THE unemployment figure in Brunei Darussalam is shocking to say the least. This high figure is despite the fact more than 44,000 were offered jobs in five industries last year.
Some of the statistics the Minister of Home Affairs gave are quite telling. Only 15,000 plus locals are employed in over 1,200 companies as against nearly 29,000 foreigners.
The government has taken many steps to address the local unemployment numbers including reserving many jobs only for locals.
Over 90 per cent of staff in my company are locals and I am proud to be one among them.
What else can the government do to help the private sector hire more locals?
The high rate of attrition is one of the major issues that the private sector has that needs to be addressed.
The government on its part says salary packages for locals need to be attractive though not on a par with the government. But the private sector can never match government pay scales.
The result is there for all to see. There seems to be an invisible conveyor belt that regularly takes private sector employees to the public sector.
Yes, the private sector companies call it “poaching”. For the locals, a job in the public sector is like their “life’s ambition achieved”.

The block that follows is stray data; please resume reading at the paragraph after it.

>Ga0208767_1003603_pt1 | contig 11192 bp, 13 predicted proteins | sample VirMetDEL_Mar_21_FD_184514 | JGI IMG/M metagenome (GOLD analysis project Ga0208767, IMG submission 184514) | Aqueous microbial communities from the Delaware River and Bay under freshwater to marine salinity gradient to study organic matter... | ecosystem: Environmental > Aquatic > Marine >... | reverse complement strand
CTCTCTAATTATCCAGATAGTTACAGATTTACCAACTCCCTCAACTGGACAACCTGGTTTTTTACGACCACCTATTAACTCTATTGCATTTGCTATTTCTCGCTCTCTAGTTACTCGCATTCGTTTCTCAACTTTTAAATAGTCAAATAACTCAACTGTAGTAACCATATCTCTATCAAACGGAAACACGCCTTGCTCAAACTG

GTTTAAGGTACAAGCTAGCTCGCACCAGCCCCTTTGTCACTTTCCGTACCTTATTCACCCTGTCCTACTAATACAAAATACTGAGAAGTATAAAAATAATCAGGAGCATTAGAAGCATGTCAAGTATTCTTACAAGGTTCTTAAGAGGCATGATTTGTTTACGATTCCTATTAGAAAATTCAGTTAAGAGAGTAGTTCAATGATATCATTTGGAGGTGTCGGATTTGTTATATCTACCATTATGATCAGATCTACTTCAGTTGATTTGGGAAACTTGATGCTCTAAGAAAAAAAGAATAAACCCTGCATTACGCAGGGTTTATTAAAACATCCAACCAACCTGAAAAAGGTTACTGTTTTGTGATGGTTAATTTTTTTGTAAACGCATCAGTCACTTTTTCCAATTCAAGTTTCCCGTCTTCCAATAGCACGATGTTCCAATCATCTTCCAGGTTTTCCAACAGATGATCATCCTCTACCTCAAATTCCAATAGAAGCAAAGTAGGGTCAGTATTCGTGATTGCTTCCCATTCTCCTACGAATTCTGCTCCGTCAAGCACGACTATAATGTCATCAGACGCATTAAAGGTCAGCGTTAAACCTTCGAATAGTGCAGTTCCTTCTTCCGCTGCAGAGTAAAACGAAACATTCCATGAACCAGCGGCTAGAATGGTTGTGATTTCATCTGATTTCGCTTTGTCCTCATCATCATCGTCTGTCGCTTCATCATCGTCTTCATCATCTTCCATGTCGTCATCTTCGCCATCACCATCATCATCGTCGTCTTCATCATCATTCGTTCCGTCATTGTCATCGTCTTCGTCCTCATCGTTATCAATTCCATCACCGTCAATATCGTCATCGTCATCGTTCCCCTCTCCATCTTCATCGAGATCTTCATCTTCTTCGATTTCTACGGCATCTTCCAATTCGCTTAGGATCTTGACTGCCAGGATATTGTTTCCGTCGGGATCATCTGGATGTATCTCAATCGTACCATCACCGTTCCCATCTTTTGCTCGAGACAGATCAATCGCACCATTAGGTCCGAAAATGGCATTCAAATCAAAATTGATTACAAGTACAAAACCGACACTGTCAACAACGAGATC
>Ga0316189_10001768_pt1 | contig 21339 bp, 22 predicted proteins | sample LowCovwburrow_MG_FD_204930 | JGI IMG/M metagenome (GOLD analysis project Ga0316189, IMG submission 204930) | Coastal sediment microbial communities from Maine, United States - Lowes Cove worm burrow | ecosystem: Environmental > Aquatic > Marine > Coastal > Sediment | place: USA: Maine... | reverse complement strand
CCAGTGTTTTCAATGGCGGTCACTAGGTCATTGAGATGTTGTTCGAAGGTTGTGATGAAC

No-one can be blamed – neither the private sector, nor the public sector or even the local who is making the move. All stand justified in their stance.
But the unemployment numbers are growing, which must be a cause for concern for the government.
It’s a real catch 22 situation for the government.
Brunei Darussalam continues to need professionals in all sectors. With a limited population, the country can’t do much but to opt for foreigners in some specialised fields.
Take the case of Singapore. Despite foreign recruitment being a hot-button issue for the country, even the country of around four million can’t manage without them.
It will definitely take some more years before Brunei can address the issue of foreign workforce.
Maybe 2035 could be the target for Brunei. The Brunei Vision, as we call it, should ensure a 100 per cent local force in both private and public sector. Plans have to be in place to achieve that vision, which certainly looks lofty now. But it’s achievable.
Local entrepreneurs are giving a big helping hand and the government should provide all the help they need to help the locals grow successfully.
But for now, we need foreigners to grow. It’s up to the government to ensure quotas are given only to the deserving.
– Localisation the way forward